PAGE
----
Let each of us committed to developing and practicing willing-good character think of ourselves as one stone in a cultural breakwater. One stone stems the tide a little bit and that’s good in and of itself. But many stones melded together by the Master Coastal Engineer work together – each one breaking a portion of the tide – to create peace and calm for all at the shore.
CK
*****
Photo Credit: Chris Sorge

September 19, 2017

We Can Too

Kathy and I have spent the last several months talking about willing-good character – defining and describing it, and delineating ways in which you might encourage your kids to develop it. And then Hurricanes Harvey and Irma hit – as of this writing, José and at least one other remain at sea – giving us all opportunities to witness willing-good character writ large in living color right before our eyes.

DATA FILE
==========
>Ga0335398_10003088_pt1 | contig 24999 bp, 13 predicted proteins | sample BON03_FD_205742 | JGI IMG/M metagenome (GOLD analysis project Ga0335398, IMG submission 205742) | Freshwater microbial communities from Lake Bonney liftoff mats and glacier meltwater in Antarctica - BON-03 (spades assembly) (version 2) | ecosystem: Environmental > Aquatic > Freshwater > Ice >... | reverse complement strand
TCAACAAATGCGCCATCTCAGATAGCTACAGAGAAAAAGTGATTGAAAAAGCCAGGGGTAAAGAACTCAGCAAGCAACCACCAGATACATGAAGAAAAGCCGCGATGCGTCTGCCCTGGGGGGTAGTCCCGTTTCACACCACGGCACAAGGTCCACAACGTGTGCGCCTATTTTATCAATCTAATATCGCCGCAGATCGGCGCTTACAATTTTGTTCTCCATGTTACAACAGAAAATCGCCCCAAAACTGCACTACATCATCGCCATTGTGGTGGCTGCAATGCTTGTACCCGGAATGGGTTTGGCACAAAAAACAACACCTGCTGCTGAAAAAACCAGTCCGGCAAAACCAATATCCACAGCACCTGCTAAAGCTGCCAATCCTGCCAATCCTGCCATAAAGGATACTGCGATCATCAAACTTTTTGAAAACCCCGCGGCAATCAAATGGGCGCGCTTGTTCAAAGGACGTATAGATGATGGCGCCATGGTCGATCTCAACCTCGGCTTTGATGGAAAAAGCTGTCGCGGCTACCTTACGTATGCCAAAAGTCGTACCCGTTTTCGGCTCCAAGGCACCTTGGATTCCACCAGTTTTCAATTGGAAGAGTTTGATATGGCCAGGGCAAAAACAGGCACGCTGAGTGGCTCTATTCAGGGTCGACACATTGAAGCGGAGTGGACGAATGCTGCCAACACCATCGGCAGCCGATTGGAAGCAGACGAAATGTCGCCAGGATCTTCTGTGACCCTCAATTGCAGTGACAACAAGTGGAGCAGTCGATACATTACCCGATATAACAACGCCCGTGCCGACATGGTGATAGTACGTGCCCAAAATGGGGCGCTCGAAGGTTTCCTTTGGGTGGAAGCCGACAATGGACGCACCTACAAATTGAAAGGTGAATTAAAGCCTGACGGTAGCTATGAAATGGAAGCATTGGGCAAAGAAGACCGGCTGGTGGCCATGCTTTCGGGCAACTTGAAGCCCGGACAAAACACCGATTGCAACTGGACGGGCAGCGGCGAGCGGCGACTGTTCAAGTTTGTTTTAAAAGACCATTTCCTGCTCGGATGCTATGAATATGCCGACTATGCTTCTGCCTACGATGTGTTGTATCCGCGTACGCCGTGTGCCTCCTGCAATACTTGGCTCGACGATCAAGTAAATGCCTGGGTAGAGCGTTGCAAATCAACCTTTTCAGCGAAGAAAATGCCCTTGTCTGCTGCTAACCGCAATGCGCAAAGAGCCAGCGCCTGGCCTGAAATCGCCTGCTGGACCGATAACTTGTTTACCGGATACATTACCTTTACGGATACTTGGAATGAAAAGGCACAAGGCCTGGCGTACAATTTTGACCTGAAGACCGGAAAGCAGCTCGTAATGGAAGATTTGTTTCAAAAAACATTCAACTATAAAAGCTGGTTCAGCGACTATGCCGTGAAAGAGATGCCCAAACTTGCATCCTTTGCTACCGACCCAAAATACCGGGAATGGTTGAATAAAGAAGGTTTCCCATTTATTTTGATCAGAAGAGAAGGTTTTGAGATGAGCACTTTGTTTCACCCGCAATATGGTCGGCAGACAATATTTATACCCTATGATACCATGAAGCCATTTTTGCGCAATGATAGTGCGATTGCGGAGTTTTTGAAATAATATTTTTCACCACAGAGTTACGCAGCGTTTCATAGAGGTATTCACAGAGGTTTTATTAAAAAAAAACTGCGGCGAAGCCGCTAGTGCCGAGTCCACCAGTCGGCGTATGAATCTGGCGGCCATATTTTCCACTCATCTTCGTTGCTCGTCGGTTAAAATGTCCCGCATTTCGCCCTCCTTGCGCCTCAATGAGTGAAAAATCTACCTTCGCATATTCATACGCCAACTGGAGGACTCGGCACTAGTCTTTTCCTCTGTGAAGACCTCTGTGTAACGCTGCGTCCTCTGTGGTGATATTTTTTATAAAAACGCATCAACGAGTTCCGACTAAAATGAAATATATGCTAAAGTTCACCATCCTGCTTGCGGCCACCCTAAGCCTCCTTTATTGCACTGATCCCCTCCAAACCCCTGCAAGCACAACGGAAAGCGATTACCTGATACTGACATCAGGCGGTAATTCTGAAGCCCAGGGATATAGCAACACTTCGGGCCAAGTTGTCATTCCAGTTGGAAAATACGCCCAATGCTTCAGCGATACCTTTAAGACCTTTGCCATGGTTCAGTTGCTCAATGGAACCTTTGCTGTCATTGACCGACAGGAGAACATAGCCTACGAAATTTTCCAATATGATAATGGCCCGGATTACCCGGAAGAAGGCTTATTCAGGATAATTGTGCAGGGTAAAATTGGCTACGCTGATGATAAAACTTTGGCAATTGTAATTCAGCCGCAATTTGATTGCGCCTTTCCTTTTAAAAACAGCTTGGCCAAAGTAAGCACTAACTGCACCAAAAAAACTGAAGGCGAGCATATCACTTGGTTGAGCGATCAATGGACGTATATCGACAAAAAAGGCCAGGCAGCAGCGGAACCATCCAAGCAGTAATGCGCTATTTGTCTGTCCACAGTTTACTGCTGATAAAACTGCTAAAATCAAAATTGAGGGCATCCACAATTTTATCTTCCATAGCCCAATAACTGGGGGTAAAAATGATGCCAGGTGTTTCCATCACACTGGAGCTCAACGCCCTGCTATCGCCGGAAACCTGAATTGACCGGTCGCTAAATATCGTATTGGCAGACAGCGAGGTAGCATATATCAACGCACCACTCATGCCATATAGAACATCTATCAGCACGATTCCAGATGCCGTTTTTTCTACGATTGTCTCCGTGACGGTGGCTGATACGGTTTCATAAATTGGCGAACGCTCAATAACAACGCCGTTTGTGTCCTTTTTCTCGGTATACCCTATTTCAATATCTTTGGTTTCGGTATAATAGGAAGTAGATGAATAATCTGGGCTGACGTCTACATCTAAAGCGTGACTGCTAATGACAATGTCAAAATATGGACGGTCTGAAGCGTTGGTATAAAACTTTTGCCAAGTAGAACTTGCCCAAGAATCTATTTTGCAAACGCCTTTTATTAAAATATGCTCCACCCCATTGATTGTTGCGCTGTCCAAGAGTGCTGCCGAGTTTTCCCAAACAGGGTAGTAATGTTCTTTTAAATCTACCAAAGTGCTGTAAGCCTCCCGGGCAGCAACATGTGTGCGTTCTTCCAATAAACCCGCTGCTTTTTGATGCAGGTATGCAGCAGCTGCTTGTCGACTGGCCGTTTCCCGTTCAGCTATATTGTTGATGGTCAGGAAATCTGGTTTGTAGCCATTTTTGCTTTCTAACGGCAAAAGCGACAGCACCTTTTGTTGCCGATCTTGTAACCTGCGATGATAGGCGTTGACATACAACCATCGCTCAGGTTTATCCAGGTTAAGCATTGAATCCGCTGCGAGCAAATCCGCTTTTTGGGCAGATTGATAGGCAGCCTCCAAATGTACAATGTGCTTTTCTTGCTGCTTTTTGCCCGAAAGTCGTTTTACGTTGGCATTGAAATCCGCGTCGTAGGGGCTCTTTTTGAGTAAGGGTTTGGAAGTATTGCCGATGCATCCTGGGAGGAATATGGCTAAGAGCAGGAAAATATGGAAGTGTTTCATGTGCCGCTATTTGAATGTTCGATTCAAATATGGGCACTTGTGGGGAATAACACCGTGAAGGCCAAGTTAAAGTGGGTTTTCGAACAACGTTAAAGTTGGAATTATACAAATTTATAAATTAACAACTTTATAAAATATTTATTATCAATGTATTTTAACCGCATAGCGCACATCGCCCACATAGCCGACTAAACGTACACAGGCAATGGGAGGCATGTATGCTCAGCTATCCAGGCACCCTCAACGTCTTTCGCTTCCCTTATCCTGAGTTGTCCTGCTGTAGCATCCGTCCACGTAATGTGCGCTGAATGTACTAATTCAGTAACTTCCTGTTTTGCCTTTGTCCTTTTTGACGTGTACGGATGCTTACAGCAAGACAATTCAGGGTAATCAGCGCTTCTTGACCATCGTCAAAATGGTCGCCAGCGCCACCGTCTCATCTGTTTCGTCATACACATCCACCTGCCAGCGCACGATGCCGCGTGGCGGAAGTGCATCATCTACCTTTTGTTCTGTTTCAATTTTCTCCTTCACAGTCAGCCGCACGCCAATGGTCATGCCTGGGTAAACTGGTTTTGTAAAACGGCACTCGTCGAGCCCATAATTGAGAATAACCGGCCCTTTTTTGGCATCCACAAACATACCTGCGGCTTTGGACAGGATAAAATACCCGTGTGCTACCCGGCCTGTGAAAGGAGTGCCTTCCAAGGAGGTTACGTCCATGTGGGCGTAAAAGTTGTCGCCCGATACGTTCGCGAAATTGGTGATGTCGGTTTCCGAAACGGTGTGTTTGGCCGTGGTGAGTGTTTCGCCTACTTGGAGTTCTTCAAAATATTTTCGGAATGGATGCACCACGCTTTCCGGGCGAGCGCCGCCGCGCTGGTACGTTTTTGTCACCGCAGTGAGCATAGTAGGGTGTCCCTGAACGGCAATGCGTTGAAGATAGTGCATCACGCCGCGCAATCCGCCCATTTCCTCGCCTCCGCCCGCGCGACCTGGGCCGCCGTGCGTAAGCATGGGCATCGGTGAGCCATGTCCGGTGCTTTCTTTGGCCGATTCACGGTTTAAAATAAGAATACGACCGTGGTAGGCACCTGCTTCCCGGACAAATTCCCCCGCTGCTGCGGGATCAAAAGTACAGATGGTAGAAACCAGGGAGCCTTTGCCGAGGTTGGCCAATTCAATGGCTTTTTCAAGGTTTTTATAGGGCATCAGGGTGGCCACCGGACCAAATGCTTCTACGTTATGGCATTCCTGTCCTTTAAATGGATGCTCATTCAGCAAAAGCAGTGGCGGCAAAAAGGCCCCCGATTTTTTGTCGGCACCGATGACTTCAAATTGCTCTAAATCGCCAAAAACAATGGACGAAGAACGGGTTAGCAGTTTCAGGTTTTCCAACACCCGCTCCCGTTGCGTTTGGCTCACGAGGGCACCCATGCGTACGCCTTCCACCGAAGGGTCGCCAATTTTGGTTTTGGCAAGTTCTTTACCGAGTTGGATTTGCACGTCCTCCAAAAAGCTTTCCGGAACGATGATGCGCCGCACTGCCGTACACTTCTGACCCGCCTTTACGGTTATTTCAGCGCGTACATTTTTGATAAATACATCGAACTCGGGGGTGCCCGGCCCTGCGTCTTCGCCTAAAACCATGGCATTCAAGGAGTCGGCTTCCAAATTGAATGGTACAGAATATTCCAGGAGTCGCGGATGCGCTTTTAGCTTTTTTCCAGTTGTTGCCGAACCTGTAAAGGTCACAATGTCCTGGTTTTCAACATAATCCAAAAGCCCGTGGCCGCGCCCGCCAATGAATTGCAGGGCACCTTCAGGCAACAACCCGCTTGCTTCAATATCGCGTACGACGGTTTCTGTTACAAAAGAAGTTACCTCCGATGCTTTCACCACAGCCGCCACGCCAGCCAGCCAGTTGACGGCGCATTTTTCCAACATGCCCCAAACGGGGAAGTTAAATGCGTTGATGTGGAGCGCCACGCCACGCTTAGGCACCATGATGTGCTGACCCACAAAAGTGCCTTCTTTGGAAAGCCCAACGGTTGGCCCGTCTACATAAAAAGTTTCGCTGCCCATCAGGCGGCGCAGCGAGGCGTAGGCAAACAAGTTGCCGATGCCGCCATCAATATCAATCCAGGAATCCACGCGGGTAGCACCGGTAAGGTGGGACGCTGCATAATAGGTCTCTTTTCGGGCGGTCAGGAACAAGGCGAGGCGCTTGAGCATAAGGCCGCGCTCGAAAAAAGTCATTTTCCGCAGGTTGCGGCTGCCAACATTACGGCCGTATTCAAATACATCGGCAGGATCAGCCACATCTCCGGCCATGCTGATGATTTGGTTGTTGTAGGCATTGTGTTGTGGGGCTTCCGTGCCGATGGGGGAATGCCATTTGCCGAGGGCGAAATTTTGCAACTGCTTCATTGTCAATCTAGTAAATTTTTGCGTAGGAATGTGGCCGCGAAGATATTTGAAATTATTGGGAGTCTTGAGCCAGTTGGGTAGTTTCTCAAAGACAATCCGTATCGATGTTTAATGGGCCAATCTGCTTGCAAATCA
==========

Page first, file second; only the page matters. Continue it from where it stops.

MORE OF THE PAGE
If you’ve been paying attention to any news coverage, you know what I’m talking about. People like:
  • The folks who held onto one end of a rope while a friend held the other and waded out into the middle of a flooded street, stretching as far as he could in order to grab the hand of one in a group of three men on the far side the road needing to get to safety;
  • The man who gently carried a woman not his wife through waist-deep water to safety, as she cradled her baby close to her chest;
  • The stranger who rescued my friend’s sister and elderly mother from their flooded home;
  • The Cajun Navy (need I say more?!);
  • The nun taking it to fallen trees with a chainsaw to begin the clean-up process in her area.